- The spy and SH relative differences appear in rows 66 through 90 of columns B and C, respectively. The base closing value for computing relative values is 2/14/2020. As a reminder, this date appears in row 65 of column A.
- The top chart to the right shows the SH relative prices growing over the extent of the time series while the spy relative price changes decline.
- This pattern is the reverse of the one in the preceding worksheet. The rising SH relative prices confirms the inv ETF wins classification for this time series.
- The differences between the relative differences show in rows 95 through 119 of column C.
- The second chart to the right shows SH relative price values versus spy
relative price changes.
- The regression of SH relative prices on spy relative prices again results
in a nearly straight line with an R
^{2}value of nearly 1. - AAlso, the slope is close to -1, which confirms an inverse relationship between relative prices of the SH ETF versus the spy ETF in a different time series than the one shown in the preceding worksheet.

- The regression of SH relative prices on spy relative prices again results
in a nearly straight line with an R

## Classifying and Verifying Object Assignments to Groups

Recall that the objective of the KNN algorithm is to assign objects to groups based on different values of K. The computed group assignment is based on the proximity of an object to each of the other objects in a set. The computed group assignment is the group of the closest object to the object for which you are computing a group assignment. Therefore, you need to know two things to develop computed group assignments: the group for each object in a set and the distance between all pairs of objects in a set. The K in the KNN algorithm designates the number of objects for which you compare pairwise distances. Recall from the "An introduction to the KNN algorithm" section that:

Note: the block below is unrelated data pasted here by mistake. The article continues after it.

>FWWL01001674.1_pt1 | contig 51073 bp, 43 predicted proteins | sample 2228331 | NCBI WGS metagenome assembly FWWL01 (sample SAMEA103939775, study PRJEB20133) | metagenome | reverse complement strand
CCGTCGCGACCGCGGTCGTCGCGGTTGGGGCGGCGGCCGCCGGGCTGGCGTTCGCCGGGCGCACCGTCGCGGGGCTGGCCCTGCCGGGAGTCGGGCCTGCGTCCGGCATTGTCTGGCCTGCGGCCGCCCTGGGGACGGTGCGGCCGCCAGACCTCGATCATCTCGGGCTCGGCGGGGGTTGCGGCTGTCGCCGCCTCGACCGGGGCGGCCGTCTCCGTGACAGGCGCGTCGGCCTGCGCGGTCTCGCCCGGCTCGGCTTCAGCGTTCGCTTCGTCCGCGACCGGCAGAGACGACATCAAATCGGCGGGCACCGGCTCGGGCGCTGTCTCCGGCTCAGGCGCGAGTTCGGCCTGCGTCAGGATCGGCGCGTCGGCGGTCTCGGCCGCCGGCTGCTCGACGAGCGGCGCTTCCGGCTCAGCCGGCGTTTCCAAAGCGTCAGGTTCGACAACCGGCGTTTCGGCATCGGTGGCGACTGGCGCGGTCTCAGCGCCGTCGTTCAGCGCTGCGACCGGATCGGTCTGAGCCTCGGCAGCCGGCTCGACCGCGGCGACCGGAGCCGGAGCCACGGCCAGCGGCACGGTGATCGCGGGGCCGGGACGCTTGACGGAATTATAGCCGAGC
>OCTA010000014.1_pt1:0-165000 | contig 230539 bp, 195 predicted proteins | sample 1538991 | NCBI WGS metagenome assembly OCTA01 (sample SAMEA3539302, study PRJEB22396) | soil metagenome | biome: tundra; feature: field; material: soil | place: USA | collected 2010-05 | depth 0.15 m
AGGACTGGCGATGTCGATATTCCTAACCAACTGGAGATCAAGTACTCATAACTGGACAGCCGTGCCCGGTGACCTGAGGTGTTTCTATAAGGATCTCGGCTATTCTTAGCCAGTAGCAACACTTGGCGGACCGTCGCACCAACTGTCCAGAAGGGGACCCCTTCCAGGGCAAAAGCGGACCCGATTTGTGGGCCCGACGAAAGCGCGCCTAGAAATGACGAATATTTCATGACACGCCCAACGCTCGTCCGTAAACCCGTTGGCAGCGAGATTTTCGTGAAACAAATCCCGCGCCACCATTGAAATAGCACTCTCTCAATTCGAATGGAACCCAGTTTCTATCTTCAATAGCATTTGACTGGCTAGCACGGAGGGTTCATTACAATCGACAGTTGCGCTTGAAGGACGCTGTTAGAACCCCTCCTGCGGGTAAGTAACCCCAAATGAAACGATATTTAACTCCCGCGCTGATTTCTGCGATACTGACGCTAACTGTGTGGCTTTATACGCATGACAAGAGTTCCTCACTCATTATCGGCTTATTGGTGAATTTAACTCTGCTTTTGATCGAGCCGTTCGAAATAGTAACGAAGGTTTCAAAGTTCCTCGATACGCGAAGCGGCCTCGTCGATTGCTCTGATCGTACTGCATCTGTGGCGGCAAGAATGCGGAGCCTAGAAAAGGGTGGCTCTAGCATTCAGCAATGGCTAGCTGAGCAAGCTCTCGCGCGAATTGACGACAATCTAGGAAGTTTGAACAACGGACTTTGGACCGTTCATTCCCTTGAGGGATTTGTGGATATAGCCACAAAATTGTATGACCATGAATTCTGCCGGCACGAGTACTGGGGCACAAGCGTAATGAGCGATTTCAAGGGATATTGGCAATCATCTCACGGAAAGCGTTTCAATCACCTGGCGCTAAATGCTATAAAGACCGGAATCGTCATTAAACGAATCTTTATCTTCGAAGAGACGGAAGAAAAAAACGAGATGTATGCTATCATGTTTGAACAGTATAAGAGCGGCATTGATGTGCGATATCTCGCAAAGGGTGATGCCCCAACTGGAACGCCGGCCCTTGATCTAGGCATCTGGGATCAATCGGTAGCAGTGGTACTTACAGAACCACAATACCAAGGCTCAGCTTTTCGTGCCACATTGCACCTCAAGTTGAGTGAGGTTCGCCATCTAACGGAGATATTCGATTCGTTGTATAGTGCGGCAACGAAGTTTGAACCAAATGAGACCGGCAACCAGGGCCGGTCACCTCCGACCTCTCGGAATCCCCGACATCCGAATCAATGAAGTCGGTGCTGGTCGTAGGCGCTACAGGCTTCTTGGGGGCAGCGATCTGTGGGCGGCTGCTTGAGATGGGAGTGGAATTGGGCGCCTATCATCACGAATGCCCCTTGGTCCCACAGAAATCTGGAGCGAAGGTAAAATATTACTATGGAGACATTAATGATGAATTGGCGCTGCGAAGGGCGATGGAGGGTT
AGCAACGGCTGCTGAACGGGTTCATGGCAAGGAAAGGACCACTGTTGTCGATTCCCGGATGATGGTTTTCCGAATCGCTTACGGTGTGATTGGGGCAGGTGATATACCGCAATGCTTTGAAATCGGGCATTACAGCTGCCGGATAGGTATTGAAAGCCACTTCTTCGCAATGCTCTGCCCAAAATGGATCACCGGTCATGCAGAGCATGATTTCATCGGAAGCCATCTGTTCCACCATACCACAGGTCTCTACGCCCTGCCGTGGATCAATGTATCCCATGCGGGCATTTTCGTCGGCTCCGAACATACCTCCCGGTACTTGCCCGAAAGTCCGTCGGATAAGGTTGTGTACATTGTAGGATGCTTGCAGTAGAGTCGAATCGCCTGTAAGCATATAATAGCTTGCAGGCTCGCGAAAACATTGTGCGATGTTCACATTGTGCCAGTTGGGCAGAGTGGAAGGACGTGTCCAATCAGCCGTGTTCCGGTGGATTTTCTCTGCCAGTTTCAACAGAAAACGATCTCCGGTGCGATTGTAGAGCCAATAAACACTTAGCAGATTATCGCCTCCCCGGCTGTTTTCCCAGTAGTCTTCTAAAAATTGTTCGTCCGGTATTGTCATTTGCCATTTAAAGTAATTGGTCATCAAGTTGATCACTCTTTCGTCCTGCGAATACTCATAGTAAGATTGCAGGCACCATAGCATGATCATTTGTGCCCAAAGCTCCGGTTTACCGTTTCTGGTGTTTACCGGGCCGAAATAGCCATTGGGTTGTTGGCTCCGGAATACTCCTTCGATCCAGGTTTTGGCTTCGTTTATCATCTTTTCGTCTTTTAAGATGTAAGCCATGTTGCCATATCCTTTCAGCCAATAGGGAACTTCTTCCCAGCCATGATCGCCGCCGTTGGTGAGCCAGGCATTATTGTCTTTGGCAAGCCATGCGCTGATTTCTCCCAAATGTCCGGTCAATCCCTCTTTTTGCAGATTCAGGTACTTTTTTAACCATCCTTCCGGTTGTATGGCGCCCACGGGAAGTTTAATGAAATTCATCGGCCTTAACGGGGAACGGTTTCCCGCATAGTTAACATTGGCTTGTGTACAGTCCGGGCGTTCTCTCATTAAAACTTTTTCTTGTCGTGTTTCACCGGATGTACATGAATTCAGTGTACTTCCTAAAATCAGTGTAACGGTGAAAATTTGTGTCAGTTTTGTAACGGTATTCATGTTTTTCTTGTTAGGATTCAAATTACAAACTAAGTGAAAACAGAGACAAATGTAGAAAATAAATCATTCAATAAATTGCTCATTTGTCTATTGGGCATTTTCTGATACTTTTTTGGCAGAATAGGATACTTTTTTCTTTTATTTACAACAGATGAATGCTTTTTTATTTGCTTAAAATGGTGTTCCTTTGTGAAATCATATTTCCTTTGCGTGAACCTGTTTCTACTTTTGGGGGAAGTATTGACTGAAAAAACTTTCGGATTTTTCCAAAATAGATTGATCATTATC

- the computed group assignment is based on the comparison of each object to each other individual object when K equals 1
- when K equals more than 1, then each group is compared to two or more other
objects
- the group assignment for values of K greater than 1 depends on a majority wins rule.
- therefore, if you have two groups to which to assign objects, you can perform three comparisons and assign the group that matches the test object two or more times

After you derive computed group assignments, then you can compare the computed group assignment to the actual group to which each object belongs. The minimum value of K that has the greatest correspondence between the actual group to which objects belong and the computed group assignment for objects is the best K for assigning objects to groups.

#### Insert the objects in a table for computing inter-object distances

The following script inputs the data for the eight time series objects in this tip.

- The script starts by declaring DataScience as the default database, but you can use any other database of your choice.
- The time series id, time series name, group name, and average of differences
are specified as column names in the reg_and_inverse_etfs_for_knn table.
- The time_series_id and time_series_name values identify each of the time series in this tip with either a number or a name.
- The group_name values specify one of two groups.